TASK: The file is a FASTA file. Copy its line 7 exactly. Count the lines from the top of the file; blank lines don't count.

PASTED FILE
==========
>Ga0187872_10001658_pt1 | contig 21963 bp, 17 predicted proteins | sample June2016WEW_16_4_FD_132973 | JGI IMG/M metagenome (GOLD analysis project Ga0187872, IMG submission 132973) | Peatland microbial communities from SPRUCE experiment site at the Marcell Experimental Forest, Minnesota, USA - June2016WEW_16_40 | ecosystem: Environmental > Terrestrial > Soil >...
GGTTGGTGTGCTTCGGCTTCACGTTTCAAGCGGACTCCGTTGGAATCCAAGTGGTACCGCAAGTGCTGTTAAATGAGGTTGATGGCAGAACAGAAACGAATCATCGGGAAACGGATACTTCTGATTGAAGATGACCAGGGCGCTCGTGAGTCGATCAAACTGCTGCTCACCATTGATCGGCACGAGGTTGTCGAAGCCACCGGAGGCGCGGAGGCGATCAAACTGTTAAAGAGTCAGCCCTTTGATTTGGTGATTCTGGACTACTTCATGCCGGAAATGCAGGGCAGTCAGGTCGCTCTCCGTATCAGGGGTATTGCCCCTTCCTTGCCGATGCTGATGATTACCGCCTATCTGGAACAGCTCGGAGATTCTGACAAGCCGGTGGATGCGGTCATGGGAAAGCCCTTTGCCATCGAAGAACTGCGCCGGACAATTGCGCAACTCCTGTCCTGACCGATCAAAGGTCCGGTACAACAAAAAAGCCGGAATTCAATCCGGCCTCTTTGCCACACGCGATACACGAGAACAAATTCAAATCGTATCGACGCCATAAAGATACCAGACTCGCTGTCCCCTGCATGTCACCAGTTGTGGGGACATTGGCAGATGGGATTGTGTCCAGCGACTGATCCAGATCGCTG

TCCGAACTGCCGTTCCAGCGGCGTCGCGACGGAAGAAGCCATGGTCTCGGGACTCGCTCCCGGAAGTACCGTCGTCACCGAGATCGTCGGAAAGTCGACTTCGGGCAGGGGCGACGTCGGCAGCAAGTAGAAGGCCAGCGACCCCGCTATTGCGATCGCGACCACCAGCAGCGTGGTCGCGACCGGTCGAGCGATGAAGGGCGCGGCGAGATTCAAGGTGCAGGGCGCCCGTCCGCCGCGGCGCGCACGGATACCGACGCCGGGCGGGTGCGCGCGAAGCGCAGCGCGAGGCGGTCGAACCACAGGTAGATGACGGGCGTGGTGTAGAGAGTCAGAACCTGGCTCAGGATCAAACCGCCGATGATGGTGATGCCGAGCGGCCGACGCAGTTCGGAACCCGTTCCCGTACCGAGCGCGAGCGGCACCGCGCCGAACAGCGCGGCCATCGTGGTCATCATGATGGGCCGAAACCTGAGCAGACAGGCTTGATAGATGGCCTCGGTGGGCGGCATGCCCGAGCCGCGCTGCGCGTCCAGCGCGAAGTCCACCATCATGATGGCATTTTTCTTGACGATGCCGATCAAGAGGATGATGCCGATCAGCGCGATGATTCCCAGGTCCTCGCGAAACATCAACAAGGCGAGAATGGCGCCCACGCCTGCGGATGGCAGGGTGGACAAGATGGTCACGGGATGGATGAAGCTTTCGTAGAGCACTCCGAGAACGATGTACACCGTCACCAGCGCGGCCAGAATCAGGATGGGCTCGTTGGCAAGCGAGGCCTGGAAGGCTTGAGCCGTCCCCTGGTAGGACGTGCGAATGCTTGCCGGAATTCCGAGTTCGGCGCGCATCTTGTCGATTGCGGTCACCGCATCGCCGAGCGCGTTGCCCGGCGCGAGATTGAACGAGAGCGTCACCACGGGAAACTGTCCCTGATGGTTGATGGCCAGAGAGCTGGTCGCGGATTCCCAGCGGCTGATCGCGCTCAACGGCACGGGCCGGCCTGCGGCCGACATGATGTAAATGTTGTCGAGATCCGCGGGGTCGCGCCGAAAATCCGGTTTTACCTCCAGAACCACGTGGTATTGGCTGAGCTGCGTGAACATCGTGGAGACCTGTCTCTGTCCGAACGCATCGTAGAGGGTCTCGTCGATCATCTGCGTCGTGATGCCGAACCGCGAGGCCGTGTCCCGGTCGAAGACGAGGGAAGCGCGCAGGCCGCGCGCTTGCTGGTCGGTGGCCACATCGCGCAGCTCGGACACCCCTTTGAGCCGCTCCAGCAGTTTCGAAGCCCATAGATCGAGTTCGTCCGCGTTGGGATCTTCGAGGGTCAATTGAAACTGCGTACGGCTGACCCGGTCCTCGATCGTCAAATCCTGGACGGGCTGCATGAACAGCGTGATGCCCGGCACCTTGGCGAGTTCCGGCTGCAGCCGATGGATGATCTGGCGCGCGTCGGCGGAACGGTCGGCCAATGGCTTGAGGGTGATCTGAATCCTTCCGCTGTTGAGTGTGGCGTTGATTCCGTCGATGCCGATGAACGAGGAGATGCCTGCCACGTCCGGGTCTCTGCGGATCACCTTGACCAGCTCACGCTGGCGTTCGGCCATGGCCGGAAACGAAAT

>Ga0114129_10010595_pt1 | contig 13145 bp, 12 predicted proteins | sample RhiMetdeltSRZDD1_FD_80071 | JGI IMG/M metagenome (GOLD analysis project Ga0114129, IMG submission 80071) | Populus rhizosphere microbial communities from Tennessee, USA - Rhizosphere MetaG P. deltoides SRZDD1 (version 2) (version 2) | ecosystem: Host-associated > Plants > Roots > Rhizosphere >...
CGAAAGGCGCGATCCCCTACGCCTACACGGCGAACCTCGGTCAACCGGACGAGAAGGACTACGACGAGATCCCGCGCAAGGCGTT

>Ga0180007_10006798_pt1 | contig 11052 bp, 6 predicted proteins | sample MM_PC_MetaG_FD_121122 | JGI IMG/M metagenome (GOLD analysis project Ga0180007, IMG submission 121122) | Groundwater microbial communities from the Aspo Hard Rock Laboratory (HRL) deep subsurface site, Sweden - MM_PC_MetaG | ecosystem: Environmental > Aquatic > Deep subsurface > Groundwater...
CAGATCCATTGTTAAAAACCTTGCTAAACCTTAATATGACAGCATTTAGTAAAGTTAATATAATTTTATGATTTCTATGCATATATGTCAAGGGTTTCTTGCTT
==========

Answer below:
CAGATCCATTGTTAAAAACCTTGCTAAACCTTAATATGACAGCATTTAGTAAAGTTAATATAATTTTATGATTTCTATGCATATATGTCAAGGGTTTCTTGCTT